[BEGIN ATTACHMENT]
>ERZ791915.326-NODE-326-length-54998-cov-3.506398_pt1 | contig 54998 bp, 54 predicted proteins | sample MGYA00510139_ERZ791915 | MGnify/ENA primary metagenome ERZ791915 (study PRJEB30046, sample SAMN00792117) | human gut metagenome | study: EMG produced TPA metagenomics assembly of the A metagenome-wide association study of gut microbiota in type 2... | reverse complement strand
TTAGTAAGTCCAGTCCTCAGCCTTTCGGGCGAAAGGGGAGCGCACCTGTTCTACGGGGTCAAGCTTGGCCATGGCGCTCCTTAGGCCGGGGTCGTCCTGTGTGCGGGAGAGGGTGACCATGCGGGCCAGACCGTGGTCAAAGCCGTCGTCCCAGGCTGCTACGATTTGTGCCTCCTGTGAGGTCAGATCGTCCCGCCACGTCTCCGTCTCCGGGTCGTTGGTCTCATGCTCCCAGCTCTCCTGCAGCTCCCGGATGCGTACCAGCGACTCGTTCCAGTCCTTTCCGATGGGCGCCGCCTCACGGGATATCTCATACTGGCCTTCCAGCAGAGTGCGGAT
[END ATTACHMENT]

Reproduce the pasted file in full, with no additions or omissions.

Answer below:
>ERZ791915.326-NODE-326-length-54998-cov-3.506398_pt1 | contig 54998 bp, 54 predicted proteins | sample MGYA00510139_ERZ791915 | MGnify/ENA primary metagenome ERZ791915 (study PRJEB30046, sample SAMN00792117) | human gut metagenome | study: EMG produced TPA metagenomics assembly of the A metagenome-wide association study of gut microbiota in type 2... | reverse complement strand
TTAGTAAGTCCAGTCCTCAGCCTTTCGGGCGAAAGGGGAGCGCACCTGTTCTACGGGGTCAAGCTTGGCCATGGCGCTCCTTAGGCCGGGGTCGTCCTGTGTGCGGGAGAGGGTGACCATGCGGGCCAGACCGTGGTCAAAGCCGTCGTCCCAGGCTGCTACGATTTGTGCCTCCTGTGAGGTCAGATCGTCCCGCCACGTCTCCGTCTCCGGGTCGTTGGTCTCATGCTCCCAGCTCTCCTGCAGCTCCCGGATGCGTACCAGCGACTCGTTCCAGTCCTTTCCGATGGGCGCCGCCTCACGGGATATCTCATACTGGCCTTCCAGCAGAGTGCGGAT